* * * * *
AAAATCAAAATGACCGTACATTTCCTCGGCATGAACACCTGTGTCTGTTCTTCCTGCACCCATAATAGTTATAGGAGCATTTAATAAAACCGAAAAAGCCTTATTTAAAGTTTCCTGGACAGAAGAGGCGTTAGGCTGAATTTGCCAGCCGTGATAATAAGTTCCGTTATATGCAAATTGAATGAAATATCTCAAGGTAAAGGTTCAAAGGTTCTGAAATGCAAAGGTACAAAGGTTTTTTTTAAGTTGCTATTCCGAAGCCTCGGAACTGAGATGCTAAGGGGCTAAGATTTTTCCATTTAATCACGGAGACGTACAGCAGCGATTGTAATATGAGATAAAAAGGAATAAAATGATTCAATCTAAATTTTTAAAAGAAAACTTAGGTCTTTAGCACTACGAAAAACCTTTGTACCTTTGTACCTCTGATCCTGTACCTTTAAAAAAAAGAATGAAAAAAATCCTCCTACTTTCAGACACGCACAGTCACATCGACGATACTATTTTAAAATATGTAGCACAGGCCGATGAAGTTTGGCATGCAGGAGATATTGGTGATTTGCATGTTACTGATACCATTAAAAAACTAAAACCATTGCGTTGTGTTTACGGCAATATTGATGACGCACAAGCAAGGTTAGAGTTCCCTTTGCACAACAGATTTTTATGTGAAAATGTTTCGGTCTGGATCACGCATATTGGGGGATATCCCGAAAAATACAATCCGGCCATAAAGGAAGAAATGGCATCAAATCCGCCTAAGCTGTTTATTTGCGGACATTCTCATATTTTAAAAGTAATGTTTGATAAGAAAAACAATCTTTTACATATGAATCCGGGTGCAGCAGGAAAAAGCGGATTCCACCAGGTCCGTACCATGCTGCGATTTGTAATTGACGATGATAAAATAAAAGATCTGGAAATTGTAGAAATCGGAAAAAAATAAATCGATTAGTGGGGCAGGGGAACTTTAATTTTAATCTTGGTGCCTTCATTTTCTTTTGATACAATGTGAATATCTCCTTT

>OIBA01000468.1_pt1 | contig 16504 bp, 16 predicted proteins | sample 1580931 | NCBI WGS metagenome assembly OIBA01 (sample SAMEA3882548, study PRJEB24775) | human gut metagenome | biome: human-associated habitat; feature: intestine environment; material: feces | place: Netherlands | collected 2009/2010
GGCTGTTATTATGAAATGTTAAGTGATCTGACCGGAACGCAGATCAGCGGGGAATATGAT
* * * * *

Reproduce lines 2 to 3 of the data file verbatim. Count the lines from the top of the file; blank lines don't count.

>OIBA01000468.1_pt1 | contig 16504 bp, 16 predicted proteins | sample 1580931 | NCBI WGS metagenome assembly OIBA01 (sample SAMEA3882548, study PRJEB24775) | human gut metagenome | biome: human-associated habitat; feature: intestine environment; material: feces | place: Netherlands | collected 2009/2010
GGCTGTTATTATGAAATGTTAAGTGATCTGACCGGAACGCAGATCAGCGGGGAATATGAT